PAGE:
Jonathan H. Adler reports that law professor Victor Williams is running for president for the sole purpose of bringing yet another birther law suit challenging whether Sen. Ted Cruz is a “natural born citizen” eligible to be elected president. Birther Williams filed as a candidate in the Republican presidential primary in nine states, California, Montana, Nebraska, New Jersey, Oregon, Pennsylvania, South Dakota, Washington and Wisconsin. Williams then filed his birther eligibility challenges against Cruz in each one.
New Jersey’s Secretary of State, Kim Guadagno is taking Williams’ birther charges seriously, or at least she has scheduled a hearing on Cruz’s presidential eligibility for Monday morning. Guadango is also New Jersey’s Lieutenant Governor having won the 2009 and 2013 elections as the running mate of Gov. Chris Christie, who just happens to an endorser of Donald Trump.
Since the all talk and no action Trump first raised the birther issue, at least nine courts have dismissed or rejected lawsuits challenging Cruz’ eligibility to be president:
- The United States District Court for the Eastern District of Arkansas
- A Broward County Court in Florida
- A Cook County Court in Illinois
- A State Court in New York in Albany County
- A New York State Appeals Court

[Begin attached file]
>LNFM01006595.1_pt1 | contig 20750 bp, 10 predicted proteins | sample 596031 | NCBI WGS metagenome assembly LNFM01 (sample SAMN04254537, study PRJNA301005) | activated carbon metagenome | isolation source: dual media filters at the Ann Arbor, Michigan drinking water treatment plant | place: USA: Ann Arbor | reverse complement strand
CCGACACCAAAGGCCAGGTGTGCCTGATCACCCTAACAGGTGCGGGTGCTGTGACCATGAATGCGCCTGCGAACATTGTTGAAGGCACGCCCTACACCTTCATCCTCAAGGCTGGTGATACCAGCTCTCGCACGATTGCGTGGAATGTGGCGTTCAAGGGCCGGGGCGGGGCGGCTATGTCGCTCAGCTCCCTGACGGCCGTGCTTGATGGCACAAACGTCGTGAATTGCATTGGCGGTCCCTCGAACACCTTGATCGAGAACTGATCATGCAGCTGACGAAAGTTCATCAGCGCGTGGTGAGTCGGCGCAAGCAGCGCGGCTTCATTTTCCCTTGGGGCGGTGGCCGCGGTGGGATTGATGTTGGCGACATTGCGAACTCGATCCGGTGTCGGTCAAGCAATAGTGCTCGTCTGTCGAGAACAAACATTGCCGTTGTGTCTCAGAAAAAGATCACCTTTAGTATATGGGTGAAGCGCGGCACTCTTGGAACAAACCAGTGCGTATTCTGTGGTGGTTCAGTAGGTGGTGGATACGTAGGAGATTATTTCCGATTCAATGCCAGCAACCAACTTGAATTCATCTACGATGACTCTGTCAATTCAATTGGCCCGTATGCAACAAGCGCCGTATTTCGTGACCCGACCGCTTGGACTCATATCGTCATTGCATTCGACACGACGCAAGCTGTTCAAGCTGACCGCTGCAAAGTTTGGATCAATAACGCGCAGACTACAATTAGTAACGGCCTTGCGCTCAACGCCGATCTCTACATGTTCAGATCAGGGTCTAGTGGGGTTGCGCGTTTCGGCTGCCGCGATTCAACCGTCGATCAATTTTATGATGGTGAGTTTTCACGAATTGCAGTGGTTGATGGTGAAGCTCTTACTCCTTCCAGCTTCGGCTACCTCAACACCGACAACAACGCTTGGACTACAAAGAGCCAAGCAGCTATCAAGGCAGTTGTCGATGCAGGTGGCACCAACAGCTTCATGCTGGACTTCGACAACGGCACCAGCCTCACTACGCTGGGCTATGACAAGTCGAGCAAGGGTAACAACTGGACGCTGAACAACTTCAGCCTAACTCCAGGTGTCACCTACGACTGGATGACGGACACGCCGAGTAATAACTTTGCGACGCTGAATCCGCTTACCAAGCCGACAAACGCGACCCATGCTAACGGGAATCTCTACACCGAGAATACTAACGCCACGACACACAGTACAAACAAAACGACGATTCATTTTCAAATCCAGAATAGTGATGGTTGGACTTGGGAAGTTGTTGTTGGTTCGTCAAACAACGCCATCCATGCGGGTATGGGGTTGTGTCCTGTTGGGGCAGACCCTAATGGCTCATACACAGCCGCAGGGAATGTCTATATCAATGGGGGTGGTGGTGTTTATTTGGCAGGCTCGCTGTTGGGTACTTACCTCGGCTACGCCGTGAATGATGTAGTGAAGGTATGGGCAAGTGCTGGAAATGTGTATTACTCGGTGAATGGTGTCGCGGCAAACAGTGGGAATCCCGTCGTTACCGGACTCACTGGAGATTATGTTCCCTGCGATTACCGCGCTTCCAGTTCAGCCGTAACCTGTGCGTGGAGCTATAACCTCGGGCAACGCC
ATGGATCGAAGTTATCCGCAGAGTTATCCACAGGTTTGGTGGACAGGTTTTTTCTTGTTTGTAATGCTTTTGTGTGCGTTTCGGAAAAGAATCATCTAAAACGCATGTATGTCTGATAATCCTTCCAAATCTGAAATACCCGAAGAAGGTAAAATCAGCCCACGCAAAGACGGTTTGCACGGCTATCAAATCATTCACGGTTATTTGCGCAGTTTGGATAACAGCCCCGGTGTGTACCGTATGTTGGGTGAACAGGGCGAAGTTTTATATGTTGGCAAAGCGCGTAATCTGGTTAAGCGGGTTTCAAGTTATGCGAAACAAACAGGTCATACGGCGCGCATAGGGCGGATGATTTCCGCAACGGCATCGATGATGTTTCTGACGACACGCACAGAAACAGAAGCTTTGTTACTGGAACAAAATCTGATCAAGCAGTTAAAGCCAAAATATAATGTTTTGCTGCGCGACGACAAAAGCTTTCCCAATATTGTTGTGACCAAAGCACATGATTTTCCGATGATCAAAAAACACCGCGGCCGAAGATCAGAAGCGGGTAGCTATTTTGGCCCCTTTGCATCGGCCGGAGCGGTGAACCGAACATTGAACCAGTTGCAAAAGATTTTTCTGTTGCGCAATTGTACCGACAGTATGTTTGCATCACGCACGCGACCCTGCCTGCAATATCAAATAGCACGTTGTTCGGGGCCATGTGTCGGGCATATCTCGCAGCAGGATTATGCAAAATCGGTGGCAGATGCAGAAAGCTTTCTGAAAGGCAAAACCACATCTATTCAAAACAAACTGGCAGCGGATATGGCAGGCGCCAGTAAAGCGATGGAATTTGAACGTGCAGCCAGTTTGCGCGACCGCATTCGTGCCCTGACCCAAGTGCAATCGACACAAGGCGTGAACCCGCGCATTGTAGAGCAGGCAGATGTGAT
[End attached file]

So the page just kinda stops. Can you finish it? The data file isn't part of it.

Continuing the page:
- The New York Court of Appeals
- A Pennsylvania State Court
- The Pennsylvania Supreme Court
- The United States District Court, District of Utah
This case is a little different than those and the one currently on the U.S. Supreme Court docket. In this case Williams may have been able to show that he has standing — that he was harmed. As Adler put it:
I believe that Cruz does qualify as a “natural born citizen” for purposes of Article II of the Constitution. I discussed this matter (and related academic research) here, here and here. Thus I believe Williams should lose on the merits. As for standing, however, he may have a claim.
As Adler also points out Williams will still have to prove he is a genuine competing candidate. Running just to manufacture standing should not be enough. Will it be enough for New Jersey’s Lieutenant Governor/Secretary of State?